current_statement_in_blocking_process | UPDATE numbers SET j = 2 WHERE i = 1;
waiting_nodeid                        | 1
blocking_nodeid                       | 1

To see not only the locks happening at the moment, but historical patterns, you can capture locks in the PostgreSQL logs. To learn more, see the log_lock_waits server setting in the PostgreSQL documentation. Another great resource is seven tips for dealing with locks on the Citus Data Blog.

Common problems and solutions

DDL commands

DDL Commands like truncate, drop, and create index all take write locks, and block writes on the entire table. Minimizing such operations reduces locking issues.


  • Try to consolidate DDL into maintenance windows, or use them less often.

  • PostgreSQL supports building indices concurrently, to avoid taking a write lock on the table.

  • Consider setting lock_timeout in a SQL session prior to running a heavy DDL command. With lock_timeout, PostgreSQL will abort the DDL command if the command waits too long for a write lock. A DDL command waiting for a lock can cause later queries to queue behind itself.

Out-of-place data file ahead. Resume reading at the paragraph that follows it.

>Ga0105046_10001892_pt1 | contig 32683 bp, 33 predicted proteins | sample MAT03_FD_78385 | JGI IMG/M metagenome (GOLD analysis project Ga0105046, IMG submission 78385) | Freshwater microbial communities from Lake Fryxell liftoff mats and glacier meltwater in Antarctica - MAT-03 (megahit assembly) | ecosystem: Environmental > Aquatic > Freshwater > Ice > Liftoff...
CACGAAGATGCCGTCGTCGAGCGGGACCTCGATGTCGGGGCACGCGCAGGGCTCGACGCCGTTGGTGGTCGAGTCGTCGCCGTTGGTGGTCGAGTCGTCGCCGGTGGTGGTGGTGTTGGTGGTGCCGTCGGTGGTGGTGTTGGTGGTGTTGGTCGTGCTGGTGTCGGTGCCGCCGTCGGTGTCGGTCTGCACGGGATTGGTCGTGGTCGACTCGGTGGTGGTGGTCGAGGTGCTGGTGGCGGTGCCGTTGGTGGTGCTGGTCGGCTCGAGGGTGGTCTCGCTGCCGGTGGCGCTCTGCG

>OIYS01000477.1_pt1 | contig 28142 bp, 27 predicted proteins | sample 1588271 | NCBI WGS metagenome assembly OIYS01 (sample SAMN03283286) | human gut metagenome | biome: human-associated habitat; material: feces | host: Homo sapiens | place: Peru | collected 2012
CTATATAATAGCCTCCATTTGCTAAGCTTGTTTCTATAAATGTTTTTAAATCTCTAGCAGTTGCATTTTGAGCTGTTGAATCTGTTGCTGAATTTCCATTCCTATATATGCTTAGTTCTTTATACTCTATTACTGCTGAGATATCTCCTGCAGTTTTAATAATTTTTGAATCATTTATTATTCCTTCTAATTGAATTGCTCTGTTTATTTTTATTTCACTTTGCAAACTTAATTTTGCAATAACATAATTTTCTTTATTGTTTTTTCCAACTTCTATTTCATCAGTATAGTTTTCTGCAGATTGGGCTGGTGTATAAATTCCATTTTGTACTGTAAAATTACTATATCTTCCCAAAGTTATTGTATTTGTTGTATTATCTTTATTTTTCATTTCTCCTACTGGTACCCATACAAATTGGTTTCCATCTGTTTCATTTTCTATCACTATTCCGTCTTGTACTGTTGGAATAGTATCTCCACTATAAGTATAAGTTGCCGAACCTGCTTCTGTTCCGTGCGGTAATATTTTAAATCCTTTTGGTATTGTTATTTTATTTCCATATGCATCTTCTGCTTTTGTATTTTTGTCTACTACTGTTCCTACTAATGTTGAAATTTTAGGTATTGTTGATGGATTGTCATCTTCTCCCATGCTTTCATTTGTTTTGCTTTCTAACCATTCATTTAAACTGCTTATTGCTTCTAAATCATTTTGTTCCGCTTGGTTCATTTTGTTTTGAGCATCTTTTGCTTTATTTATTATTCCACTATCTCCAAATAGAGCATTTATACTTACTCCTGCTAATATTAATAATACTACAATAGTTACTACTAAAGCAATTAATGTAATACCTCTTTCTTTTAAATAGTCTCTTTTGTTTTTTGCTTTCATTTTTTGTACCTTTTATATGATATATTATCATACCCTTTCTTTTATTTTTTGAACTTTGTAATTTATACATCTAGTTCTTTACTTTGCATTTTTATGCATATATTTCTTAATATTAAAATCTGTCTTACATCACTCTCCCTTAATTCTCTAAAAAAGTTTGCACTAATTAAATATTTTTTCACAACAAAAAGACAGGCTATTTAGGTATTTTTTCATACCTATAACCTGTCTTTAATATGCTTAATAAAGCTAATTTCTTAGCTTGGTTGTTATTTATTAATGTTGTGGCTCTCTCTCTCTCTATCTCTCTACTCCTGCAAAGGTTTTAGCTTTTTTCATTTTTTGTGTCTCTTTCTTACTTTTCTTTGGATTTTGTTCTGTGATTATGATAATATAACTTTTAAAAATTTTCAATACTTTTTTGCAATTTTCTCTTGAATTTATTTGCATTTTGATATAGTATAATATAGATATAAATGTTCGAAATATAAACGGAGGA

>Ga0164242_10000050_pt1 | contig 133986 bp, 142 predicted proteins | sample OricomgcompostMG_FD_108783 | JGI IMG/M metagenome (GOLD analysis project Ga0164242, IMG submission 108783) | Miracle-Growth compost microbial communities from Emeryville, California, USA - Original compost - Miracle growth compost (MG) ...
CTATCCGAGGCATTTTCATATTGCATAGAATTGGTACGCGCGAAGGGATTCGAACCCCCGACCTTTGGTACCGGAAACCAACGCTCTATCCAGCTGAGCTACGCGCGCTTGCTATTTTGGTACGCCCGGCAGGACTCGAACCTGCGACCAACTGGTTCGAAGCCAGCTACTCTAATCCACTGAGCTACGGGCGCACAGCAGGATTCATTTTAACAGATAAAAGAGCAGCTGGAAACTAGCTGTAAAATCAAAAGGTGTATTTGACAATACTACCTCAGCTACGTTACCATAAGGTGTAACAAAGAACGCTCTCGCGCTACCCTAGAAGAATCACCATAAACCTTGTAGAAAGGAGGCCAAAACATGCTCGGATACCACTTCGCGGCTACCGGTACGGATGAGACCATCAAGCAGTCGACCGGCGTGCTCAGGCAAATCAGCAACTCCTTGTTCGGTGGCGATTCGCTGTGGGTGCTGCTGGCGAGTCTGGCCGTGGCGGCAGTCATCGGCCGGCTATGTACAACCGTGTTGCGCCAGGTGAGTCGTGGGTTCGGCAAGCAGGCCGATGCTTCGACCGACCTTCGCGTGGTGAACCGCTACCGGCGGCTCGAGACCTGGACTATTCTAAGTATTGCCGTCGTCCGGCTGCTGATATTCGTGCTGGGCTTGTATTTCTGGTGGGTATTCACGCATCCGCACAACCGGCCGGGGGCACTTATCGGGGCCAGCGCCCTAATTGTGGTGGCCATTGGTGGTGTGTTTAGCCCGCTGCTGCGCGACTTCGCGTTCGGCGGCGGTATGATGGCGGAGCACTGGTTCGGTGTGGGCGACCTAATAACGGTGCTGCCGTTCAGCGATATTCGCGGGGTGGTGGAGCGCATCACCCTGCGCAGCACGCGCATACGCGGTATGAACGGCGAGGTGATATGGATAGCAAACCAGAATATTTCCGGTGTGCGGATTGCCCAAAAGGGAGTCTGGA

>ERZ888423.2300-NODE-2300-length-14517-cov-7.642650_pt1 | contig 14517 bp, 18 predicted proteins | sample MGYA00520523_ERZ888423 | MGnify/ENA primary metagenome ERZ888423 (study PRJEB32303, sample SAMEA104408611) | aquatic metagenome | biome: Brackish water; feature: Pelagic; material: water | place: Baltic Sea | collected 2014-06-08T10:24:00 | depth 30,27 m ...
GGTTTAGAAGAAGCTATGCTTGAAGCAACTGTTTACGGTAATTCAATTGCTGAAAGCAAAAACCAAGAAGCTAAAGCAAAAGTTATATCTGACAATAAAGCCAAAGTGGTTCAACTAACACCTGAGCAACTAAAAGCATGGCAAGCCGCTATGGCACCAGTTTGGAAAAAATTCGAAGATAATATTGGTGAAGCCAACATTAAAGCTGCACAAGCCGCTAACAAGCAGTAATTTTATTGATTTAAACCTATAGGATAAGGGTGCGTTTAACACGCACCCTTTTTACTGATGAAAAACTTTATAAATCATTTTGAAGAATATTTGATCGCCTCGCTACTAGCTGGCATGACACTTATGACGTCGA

Idle in transaction connections

Idle (uncommitted) transactions sometimes block other queries unnecessarily. For example:


UPDATE ... ;

-- Suppose the client waits now and doesn't COMMIT right away.
-- Other queries that want to update the same rows will be blocked.

COMMIT; -- finally!

To manually clean up any long-idle queries on the coordinator node, you can run a command like this:

SELECT pg_terminate_backend(pid)